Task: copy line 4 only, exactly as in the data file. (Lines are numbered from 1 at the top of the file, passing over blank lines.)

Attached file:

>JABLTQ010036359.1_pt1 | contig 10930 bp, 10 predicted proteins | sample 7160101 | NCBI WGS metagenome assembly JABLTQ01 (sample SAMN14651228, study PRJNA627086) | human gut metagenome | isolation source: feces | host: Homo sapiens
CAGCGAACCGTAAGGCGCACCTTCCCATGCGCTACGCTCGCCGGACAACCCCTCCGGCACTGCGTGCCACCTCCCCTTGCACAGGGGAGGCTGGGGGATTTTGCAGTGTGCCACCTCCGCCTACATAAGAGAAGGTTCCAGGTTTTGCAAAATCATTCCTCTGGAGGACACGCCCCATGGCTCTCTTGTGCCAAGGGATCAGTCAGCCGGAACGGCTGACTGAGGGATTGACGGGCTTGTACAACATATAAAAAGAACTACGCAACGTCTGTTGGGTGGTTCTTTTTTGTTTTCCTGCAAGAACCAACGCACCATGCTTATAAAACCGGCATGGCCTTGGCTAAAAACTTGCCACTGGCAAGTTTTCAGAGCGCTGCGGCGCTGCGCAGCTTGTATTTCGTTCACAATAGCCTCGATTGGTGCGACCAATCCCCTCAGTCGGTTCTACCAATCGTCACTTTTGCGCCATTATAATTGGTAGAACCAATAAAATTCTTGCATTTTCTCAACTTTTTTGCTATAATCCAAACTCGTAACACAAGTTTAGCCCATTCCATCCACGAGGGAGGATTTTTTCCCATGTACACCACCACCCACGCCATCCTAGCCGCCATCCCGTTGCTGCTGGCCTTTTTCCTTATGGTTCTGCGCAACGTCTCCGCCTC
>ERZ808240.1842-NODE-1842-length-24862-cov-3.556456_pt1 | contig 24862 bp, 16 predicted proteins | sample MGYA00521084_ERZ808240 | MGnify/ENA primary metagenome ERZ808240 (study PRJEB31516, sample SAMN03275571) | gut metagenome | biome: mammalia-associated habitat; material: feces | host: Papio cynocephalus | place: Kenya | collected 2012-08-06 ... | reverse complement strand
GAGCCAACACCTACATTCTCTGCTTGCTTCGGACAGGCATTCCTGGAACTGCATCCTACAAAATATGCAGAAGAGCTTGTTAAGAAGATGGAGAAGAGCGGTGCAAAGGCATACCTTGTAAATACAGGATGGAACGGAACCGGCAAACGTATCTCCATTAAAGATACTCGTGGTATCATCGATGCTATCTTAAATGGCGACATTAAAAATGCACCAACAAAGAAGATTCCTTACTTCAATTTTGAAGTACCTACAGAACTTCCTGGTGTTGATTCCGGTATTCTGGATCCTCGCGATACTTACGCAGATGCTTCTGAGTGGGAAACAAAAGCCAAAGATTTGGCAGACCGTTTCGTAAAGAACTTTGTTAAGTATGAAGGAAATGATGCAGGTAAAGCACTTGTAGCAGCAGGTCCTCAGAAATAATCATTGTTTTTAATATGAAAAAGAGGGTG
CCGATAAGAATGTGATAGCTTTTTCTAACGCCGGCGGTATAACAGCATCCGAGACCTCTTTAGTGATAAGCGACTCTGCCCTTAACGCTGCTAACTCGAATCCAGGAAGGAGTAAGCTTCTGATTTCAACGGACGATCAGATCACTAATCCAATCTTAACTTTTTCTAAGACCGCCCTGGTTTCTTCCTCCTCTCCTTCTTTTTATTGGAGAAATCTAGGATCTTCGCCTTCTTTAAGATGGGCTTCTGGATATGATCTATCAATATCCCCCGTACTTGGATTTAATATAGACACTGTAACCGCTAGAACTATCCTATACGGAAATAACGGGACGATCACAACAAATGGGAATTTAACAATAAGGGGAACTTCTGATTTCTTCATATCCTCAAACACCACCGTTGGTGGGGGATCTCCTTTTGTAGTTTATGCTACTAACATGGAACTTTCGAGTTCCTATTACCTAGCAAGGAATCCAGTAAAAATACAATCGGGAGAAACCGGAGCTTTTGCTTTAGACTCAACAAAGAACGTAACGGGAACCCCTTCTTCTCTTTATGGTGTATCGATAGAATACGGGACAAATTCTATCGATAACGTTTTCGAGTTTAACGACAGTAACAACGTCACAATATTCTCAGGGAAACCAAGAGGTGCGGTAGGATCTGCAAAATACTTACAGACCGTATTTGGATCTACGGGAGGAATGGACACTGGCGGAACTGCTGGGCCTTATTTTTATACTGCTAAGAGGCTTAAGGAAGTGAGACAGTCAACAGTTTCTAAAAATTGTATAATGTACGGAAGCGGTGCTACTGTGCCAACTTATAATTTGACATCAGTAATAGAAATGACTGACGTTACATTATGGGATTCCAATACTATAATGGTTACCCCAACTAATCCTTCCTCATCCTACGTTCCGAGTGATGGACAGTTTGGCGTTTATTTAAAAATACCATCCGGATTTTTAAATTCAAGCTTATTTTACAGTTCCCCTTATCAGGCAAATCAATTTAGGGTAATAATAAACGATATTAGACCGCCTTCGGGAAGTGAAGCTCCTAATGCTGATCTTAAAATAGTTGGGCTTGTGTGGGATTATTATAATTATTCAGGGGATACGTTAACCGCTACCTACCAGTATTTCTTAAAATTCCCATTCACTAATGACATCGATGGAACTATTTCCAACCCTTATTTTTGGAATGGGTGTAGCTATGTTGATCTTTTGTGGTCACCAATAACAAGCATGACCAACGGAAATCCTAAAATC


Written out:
GAGCCAACACCTACATTCTCTGCTTGCTTCGGACAGGCATTCCTGGAACTGCATCCTACAAAATATGCAGAAGAGCTTGTTAAGAAGATGGAGAAGAGCGGTGCAAAGGCATACCTTGTAAATACAGGATGGAACGGAACCGGCAAACGTATCTCCATTAAAGATACTCGTGGTATCATCGATGCTATCTTAAATGGCGACATTAAAAATGCACCAACAAAGAAGATTCCTTACTTCAATTTTGAAGTACCTACAGAACTTCCTGGTGTTGATTCCGGTATTCTGGATCCTCGCGATACTTACGCAGATGCTTCTGAGTGGGAAACAAAAGCCAAAGATTTGGCAGACCGTTTCGTAAAGAACTTTGTTAAGTATGAAGGAAATGATGCAGGTAAAGCACTTGTAGCAGCAGGTCCTCAGAAATAATCATTGTTTTTAATATGAAAAAGAGGGTG